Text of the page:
Editorial: South America, or the lost Paradise

Patricio Flores Silva- Department of Sociology, University of Warwick. patricio-ignacio.flores-silva@warwick.ac.uk After discovering ‘the new world’, European conquerors felt deeply impressed by its natural richness. Given the majesty of its forests, the unlimited fruits provided by its trees, the fertility of its virgin valleys, the Americas, in general, and South America, in particular, were assumed as … Continue reading Editorial: South America, or the lost Paradise

‘El aire está malo’: Living with toxics in a Chilean sacrifice zone

Efren Legaspi, Citizen of Horcón (V Region of Valparaíso, Chile)/Universidad de Sevilla. efrenlb@gmail.com ‘El aire está malo’ (‘the air feels bad´) is a common expression among people from the Quintero-Puchuncaví bay (V Region of Valparaíso, Chile), who must deal with the atmospheric emissions generated by the industrial complex Ventanas on a daily basis. In the … Continue reading ‘El aire está malo’: Living with toxics in a Chilean sacrifice zone

Living and resisting with agrotoxics in their blood: Struggles for health and environmental rights against sprayings and agrobiofuels pollution in the heart of the Argentinian agribusiness

Mauricio Berger, PhD, Social Sciences, Associate Researcher, Consejo Nacional de Investigaciones Científicas y Técnicas (CONICET), Associate Professor Instituto de Investigación y Formación en Administración Pública, Facultad de Ciencias Sociales, Universidad Nacional de Córdoba, Argentina (IIFAP, FCS, UNC). mauricio.berger@unc.edu.ar Cecilia Carrizo, Msc, Public Administration, Associate Professor, Instituto de Investigación y Formación en Administración Pública, Facultad de … Continue reading Living and resisting with agrotoxics in their blood: Struggles for health and environmental rights against sprayings and agrobiofuels pollution in the heart of the Argentinian agribusiness

Living with lead in Uruguay

Daniel Renfrew- Department of Sociology and Anthropology, West Virginia University daniel.renfrew@mail.wvu.edu Lead poisoning, the disease of antiquity and the twentieth century’s “mother of all industrial poisons” (Markowitz and Rosner, 2002), continues to haunt and cover the earth. Lead is a legacy pollutant of America’s toxic infrastructure, found in the cracked and peeling paints of old … Continue reading Living with lead in Uruguay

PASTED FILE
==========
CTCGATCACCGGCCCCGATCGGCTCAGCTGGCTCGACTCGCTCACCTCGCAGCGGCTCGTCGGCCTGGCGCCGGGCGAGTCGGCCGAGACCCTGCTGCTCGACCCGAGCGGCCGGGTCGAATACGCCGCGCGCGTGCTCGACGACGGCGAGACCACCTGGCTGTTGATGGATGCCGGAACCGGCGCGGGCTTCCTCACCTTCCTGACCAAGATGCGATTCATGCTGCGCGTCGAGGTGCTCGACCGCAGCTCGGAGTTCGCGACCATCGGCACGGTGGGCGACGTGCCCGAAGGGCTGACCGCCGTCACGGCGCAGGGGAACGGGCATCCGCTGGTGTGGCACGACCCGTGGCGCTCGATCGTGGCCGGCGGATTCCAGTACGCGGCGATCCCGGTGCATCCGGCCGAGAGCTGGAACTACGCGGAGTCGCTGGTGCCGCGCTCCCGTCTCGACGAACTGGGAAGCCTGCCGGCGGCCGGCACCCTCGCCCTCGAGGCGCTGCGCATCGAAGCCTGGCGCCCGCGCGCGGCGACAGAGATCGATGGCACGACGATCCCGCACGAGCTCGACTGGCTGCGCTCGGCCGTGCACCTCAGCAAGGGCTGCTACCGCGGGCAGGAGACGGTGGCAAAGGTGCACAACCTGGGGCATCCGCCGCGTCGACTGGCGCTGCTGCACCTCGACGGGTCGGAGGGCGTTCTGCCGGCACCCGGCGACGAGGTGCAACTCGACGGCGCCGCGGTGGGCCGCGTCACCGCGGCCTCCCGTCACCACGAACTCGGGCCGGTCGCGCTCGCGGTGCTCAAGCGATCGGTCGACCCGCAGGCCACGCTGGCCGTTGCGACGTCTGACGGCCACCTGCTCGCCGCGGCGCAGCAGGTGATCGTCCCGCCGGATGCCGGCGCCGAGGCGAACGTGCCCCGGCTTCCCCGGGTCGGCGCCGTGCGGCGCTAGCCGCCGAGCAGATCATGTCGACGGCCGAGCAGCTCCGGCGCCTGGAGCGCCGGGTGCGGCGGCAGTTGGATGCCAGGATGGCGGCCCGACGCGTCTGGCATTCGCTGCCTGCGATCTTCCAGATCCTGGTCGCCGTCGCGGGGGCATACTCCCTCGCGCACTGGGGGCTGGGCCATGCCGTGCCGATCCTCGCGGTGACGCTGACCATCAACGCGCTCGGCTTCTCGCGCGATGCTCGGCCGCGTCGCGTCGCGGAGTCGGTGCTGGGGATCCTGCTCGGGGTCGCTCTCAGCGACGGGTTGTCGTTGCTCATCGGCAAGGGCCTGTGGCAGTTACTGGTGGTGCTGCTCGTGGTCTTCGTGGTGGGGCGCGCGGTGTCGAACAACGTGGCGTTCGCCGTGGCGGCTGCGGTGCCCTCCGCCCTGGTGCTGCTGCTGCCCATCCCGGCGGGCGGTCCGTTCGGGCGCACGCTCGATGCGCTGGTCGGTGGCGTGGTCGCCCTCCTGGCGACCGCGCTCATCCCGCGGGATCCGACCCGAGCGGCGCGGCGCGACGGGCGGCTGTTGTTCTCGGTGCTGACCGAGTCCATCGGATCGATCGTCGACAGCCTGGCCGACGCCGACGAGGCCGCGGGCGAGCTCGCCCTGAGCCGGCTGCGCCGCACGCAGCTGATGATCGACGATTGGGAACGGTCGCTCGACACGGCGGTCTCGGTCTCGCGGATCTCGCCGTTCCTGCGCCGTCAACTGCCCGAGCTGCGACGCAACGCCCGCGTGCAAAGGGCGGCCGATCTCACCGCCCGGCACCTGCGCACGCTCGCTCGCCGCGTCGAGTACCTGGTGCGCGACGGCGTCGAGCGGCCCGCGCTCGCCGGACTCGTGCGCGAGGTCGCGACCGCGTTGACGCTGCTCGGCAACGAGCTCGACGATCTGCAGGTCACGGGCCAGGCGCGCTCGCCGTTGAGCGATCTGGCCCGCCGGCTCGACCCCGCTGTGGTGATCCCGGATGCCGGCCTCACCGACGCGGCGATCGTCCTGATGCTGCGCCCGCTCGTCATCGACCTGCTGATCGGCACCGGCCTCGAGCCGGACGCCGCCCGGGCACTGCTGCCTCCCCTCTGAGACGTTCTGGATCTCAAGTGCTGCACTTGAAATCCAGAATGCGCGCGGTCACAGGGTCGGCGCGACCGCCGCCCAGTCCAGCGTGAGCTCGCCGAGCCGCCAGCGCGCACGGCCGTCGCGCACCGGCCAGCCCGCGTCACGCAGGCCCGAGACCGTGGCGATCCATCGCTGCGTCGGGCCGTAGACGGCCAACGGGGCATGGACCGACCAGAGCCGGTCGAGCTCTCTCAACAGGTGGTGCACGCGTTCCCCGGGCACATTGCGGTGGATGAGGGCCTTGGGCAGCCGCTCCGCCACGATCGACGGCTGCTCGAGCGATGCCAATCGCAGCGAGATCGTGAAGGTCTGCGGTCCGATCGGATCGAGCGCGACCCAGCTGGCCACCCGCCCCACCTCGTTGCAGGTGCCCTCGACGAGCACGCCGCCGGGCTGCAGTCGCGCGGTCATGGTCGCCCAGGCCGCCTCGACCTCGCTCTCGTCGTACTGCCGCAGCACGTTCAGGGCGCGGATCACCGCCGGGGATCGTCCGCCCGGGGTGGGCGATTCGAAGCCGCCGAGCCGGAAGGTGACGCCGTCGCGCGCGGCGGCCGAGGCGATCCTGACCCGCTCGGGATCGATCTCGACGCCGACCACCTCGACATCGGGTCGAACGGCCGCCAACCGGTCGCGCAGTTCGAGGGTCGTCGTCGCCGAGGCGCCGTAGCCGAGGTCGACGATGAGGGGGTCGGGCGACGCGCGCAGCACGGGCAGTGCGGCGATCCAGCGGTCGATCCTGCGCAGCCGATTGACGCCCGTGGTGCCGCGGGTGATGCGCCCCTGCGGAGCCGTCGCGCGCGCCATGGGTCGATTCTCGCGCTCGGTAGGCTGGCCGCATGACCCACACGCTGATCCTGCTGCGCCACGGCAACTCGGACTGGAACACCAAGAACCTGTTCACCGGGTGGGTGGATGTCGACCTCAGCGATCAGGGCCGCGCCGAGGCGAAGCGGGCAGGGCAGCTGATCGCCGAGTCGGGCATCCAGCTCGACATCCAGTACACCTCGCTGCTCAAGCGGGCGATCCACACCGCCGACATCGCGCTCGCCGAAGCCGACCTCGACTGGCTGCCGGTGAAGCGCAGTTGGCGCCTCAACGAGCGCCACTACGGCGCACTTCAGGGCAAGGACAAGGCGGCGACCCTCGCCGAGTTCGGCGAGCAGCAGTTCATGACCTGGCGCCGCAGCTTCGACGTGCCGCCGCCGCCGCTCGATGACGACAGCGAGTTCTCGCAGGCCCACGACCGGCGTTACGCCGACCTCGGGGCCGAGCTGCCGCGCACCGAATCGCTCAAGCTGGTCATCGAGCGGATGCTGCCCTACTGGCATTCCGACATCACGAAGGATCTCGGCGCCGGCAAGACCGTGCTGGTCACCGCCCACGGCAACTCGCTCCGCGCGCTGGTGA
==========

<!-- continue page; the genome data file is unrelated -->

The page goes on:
Mine tailings and enviromental (dis)controls in a Brazilian coastal area

Eliana S. J. Creado – Federal University of Espírito Santo, Brazil[1] eliana.creado@gmail.com When we started to study the possibilities of sociotechnological disasters (see Zhouri et al., 2017) in a fishery village, called Regência Augusta, at Espírito Santo State, Brasil, where Doce River meets the Atlantic Ocean, we were thinking about something related to oil or … Continue reading Mine tailings and enviromental (dis)controls in a Brazilian coastal area

Making Mercury History: Toxic Assets and Neocolonial Extraction

Ruth Goldstein- Department of Global and International Studies, University of California, Irvine. ruth.goldstein@uci.edu “In the neocolonial alchemy, gold changes into scrap metal and food into poison.” Exiled Uruguayan scholar Eduardo Galeano writes about toxic neocolonial alchemies in the first pages of The Open Veins of Latin America (Las Venas Abiertas de América Latina) (1973: 2). … Continue reading Making Mercury History: Toxic Assets and Neocolonial Extraction

The Bahía Blanca Petrochemical Complex: Why I Have Made a Documentary Called “Ingeniero White: A Town They Are Killing”

María Giovis. In October 2017, the documentary “Ingeniero White: Un pueblo que están matando” was released, a documentary marked by an urgency to denounce. To denounce how they are killing my hometown: Ingeniero White. To me, this is the place of my earliest affections, dirt roads, the smell of the sea, beloved friends and family. … Continue reading The Bahía Blanca Petrochemical Complex: Why I Have Made a Documentary Called “Ingeniero White: A Town They Are Killing”